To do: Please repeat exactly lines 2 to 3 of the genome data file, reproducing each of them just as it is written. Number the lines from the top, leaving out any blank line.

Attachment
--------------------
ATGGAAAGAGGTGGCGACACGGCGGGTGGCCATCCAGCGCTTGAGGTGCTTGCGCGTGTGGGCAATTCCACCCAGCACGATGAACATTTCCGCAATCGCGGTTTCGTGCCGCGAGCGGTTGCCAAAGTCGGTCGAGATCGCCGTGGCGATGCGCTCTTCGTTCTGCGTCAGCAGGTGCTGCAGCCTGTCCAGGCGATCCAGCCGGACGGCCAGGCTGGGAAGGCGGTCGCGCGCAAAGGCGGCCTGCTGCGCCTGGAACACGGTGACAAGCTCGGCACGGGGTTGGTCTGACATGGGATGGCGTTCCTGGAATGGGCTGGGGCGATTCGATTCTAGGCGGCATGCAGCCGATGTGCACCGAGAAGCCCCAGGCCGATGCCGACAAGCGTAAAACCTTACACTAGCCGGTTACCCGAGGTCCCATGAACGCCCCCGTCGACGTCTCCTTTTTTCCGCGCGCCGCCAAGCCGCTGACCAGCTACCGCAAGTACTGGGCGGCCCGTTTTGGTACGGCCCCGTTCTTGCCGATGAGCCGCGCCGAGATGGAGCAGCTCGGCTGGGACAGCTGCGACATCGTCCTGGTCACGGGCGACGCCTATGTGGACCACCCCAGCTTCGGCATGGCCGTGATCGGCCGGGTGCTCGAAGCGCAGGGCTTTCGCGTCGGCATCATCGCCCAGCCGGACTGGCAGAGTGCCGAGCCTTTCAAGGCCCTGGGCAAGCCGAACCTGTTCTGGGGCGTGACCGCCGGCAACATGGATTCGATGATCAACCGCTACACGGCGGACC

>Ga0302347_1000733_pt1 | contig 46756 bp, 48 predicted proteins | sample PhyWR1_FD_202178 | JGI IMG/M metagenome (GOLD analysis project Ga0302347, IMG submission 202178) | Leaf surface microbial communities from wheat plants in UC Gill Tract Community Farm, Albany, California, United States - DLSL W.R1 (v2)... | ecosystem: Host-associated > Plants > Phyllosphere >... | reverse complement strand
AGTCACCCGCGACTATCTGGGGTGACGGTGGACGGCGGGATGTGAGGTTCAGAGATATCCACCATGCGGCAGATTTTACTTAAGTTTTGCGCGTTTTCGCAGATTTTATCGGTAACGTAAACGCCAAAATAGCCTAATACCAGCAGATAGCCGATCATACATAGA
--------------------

>Ga0302347_1000733_pt1 | contig 46756 bp, 48 predicted proteins | sample PhyWR1_FD_202178 | JGI IMG/M metagenome (GOLD analysis project Ga0302347, IMG submission 202178) | Leaf surface microbial communities from wheat plants in UC Gill Tract Community Farm, Albany, California, United States - DLSL W.R1 (v2)... | ecosystem: Host-associated > Plants > Phyllosphere >... | reverse complement strand
AGTCACCCGCGACTATCTGGGGTGACGGTGGACGGCGGGATGTGAGGTTCAGAGATATCCACCATGCGGCAGATTTTACTTAAGTTTTGCGCGTTTTCGCAGATTTTATCGGTAACGTAAACGCCAAAATAGCCTAATACCAGCAGATAGCCGATCATACATAGA